I am writing this as I sit on the floor of the fanciest room I have been in since I arrived in Accra that rainy night a week and a half ago. In the room there are two single beds, a fan, two plug-ins, a desk, a sink and shower, and a closet. Hmm, isn’t that exactly opposite to the progression a JF should be making in terms of integration?
I am in the city of Wa, located in the Upper West region of Ghana, at the In-Service Training Centre hotel. I originally thought I would be spending the summer working in the Upper East, but found out during in-country training that I would be working in Upper West with an inputs dealer in Wa, a nucleus farmer and his outgrowers in a nearby village to Wa called Loggu , and a local agricultural development program office. A nucleus farmer is a wealthier farmer in a village who provides tractor services, inputs, and agricultural expertise to hundreds of farmers. As far as I currently understand it, the goal of my placement is to understand the ways in which the services of the inputs dealer, the nucleus farmer’s model, the programs run by the agriculture development organization, and the realities for the nucleus farmer’s outgrowers all relate. I get to be the eyes and ears that no one else has time to be, and in so doing can share insights with various market actors and suggest areas for innovation.
Getting to Wa was interesting. The plan was for Tom (blog on sidebar), Louise (my coach), and I to leave Tamale on the metro mass (non-fancy [not like STC Ghana]) transit bus for Wa on Monday, however tickets were sold out when Louise (my coach) went to purchase them on Sunday. We thought we would just go early the next morning to buy tickets for Tuesday’s bus, and find a way to contribute to our placements on our extra day in Tamale. Monday morning, however, when Ben (AVC Ghana APS, blog on sidebar) went to purchase the tickets at 7 am, he found that the tickets were again sold out for Tuesday. The reason was found to be that students attending university in Wa need to be present and registered by Wednesday, or face penalties. The decision was made to take the tro tro (see picture in previous post) to Bolgatanga in the extreme Upper East in the early afternoon on Monday, stay overnight in Bolgatanga, then catch the 6 am bus to Wa and get there before noon so that I could meet with the inputs dealer and nucleus farmer that afternoon as scheduled. Taking the tro to Bolga went well, and we enjoyed a nice relaxed supper with Don (AgEx APS who is the Usask ChAPSter Buddy!) and Jimmy (blog on sidebar) at a restaurant. I tried banku, which is a fermented maize dough, for the first time, and I think that taste will definitely grow on me.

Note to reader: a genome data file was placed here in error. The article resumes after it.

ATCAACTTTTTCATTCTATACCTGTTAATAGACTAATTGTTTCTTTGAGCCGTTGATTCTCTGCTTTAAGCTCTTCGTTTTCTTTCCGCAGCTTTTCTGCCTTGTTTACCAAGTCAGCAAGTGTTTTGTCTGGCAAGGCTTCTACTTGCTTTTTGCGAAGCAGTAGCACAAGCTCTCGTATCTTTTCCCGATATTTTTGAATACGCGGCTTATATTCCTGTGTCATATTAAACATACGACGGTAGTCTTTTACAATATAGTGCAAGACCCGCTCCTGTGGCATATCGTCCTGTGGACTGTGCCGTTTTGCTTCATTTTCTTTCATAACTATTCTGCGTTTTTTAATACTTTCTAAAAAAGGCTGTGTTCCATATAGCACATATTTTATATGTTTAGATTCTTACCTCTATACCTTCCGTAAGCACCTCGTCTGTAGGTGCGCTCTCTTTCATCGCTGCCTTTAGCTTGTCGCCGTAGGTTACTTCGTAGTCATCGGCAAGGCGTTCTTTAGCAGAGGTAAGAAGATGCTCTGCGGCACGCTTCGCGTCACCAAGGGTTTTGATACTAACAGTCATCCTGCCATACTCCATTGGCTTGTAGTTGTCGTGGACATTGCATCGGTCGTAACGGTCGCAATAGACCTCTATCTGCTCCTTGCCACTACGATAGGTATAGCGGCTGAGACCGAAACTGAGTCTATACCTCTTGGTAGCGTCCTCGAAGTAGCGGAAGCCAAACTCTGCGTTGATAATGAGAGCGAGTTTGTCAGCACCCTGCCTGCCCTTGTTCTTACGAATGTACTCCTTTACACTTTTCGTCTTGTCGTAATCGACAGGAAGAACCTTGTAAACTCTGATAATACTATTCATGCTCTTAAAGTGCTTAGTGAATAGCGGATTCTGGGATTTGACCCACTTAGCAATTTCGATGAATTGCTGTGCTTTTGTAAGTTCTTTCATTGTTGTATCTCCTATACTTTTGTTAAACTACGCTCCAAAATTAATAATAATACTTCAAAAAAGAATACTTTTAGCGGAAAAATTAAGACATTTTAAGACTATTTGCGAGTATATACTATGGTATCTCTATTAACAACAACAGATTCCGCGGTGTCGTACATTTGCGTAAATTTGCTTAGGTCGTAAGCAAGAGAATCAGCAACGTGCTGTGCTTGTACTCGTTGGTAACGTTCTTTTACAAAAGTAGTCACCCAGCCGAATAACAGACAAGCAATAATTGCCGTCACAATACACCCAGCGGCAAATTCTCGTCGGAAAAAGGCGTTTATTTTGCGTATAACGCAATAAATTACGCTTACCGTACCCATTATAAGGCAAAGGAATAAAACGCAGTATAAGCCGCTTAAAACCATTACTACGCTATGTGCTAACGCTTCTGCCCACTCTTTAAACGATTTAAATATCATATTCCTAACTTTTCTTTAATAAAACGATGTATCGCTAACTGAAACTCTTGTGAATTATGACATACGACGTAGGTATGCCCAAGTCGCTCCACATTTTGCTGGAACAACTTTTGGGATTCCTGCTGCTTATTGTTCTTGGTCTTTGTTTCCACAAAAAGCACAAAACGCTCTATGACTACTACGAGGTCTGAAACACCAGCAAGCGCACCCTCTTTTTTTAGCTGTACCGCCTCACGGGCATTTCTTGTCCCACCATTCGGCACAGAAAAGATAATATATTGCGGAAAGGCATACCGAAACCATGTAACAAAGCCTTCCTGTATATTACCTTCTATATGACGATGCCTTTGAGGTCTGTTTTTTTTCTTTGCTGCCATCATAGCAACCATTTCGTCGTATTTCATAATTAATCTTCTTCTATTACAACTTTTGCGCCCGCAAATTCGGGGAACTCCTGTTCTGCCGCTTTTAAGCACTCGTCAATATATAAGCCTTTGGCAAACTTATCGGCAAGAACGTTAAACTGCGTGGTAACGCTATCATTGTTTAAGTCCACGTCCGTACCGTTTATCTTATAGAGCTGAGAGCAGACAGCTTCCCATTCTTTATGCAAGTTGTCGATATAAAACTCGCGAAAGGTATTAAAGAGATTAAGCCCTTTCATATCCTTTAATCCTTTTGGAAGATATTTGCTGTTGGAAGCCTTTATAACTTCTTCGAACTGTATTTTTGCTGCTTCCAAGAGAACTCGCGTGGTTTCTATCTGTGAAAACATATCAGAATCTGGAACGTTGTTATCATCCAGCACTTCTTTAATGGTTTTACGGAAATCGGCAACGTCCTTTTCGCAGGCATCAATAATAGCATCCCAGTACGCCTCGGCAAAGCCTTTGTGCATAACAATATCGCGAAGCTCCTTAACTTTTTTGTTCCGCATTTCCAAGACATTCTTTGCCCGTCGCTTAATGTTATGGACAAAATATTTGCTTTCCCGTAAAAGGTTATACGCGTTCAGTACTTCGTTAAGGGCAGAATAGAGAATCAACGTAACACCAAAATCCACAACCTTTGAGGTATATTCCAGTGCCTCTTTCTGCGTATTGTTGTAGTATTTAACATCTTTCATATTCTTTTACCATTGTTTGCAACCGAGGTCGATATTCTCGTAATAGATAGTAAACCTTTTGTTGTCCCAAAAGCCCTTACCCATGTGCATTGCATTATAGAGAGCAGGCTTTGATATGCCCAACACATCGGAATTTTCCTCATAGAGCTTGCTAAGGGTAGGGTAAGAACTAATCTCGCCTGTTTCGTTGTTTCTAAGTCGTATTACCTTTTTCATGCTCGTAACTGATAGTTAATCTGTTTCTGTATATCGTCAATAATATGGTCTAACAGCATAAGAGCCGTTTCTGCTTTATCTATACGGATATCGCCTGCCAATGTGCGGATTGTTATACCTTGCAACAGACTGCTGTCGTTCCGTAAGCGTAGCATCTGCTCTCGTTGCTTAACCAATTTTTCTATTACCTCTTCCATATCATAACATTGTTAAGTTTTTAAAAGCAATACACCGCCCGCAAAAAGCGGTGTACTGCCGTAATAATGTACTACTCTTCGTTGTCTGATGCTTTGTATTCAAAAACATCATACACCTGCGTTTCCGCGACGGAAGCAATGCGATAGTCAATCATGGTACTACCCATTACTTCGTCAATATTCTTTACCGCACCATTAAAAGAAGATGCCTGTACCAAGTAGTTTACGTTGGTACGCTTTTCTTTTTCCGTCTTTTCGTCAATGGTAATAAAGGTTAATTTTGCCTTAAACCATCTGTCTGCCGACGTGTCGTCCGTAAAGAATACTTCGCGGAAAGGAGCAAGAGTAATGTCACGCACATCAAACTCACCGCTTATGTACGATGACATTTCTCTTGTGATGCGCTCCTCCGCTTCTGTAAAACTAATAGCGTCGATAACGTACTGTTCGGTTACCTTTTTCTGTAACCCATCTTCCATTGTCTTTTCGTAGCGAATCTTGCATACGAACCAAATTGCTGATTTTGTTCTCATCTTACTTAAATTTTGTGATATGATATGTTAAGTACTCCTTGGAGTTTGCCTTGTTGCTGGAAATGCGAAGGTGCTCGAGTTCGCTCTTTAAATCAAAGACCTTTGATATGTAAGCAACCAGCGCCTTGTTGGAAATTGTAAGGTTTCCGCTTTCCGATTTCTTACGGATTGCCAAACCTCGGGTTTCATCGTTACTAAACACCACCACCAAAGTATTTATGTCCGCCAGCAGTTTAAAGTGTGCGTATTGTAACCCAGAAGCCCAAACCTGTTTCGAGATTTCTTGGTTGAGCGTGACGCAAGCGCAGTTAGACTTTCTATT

We took a taxi at 4 am to the bus station in Bolga, and waited for an hour and a half in line to get tickets to ride the metro mass to Wa. Eventually we were told that we could only buy two tickets, not three, as the line was overflowing with university students needing to get to Wa. It was decided that Tom and I just go on to Wa without Louise, meaning that I would have to meet with all of the market actors myself without the support of Louise who set up the placement. I was feeling a little nervous at the thought of this, but then I just remembered Comfort Zone vs. Learning Zone and the great growth opportunity this presented. Finally Tom and I got on the bus, waited around all ready to go for a long time, and then were eventually told that we had to switch all our luggage and ourselves to another bus due to equipment problems with the bus we were seated in.